26 Minors Released With Minor Restrictions
Approximately 40 anti-expulsion youths remain in prison, after 26 minors were released today with only minor restrictions. Their goal: to prove that disengagement will shut down the country.
First Publish: 5/23/2005, 1:53 PM / Last Update: 5/23/2005, 4:21 PM
A spokesman for Honenu, a civil rights organization that is providing legal aid for the arrestees, told Arutz-7 today that today's release of the 26 was considered a victory. "The police caved in," he said. "They had refused to be released under severe restrictions, such as four months of house arrest. In the end, the only restrictions are that they may not enter the greater Tel Aviv area until June 15."
Thirteen other youths, including 8 girls, still refuse to identify themselves, in a further effort to confound the police and courts. The Prison Service is considering dispersing them in other prisons in order to pressure them to divulge their names.
The arrestees' goal is to show that an attempt to implement the disengagement will shut down the country.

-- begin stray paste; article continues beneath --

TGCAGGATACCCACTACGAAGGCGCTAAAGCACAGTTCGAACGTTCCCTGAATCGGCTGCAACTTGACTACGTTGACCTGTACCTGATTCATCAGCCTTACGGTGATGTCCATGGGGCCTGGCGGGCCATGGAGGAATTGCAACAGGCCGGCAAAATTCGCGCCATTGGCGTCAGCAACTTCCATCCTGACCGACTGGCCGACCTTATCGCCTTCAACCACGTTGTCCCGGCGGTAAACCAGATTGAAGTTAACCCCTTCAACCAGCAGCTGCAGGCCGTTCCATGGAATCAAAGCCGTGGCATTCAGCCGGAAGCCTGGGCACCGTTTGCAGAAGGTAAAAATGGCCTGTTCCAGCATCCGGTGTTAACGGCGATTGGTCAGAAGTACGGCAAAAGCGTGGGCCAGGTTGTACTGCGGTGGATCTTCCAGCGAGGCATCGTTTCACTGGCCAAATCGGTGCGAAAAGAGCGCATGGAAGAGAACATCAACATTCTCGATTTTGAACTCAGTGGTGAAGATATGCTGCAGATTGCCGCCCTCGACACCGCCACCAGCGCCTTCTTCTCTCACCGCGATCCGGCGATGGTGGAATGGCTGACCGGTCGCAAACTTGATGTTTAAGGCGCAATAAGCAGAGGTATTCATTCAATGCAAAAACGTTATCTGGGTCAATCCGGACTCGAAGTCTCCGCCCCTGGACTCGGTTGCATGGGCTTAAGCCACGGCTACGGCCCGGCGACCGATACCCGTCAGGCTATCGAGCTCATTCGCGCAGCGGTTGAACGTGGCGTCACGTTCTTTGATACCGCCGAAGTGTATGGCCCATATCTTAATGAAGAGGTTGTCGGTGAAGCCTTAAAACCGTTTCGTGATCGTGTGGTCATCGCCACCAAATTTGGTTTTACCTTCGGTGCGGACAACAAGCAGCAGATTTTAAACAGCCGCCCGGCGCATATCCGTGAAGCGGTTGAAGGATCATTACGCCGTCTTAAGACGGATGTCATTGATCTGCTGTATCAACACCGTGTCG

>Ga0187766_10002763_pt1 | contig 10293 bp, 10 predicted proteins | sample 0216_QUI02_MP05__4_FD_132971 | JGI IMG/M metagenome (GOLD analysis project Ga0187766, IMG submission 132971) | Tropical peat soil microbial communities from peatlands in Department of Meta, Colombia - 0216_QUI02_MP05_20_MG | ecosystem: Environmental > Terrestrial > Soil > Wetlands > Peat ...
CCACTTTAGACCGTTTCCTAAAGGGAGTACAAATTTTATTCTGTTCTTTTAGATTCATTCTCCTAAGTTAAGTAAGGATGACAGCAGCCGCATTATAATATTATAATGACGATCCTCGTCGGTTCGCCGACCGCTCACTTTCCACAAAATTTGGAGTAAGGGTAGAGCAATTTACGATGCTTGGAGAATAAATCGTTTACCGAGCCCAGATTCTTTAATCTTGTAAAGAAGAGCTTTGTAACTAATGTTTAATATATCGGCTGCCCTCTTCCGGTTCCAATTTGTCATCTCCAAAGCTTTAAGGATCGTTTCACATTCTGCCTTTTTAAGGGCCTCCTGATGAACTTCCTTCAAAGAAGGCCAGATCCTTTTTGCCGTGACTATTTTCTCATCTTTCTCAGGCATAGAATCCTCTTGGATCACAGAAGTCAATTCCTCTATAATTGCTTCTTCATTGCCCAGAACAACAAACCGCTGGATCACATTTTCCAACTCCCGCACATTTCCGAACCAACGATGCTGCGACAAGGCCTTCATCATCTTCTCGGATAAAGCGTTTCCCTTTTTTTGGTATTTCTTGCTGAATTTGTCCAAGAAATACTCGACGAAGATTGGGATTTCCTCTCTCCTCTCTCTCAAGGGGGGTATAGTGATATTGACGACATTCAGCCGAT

Over 500 people were arrested after last Monday's mass road-blocking campaign. Organizers expect that many times that number will begin marching towards Gush Katif and northern Shomron, sitting down on the road at police roadblocks, if the order is given to close these areas. The special new Disengagement Wing at the Maasiyahu Prison in Ramle has room for 900 prisoners.
Among the 80,000 students taking their high school English matriculation exams today were 11 road-blocking students in Maasiyahu Prison. Their demand to be tested in jail was immediately accepted by the Prison Service, which often affords other prisoners the chance to study and be tested. The demand was originally turned down by Education Ministry officials, however.
Yesterday, Education Minister Limor Livnat gave in, saying that only students who agreed to identify themselves could be tested. All the students who asked to be tested identified themselves several days ago.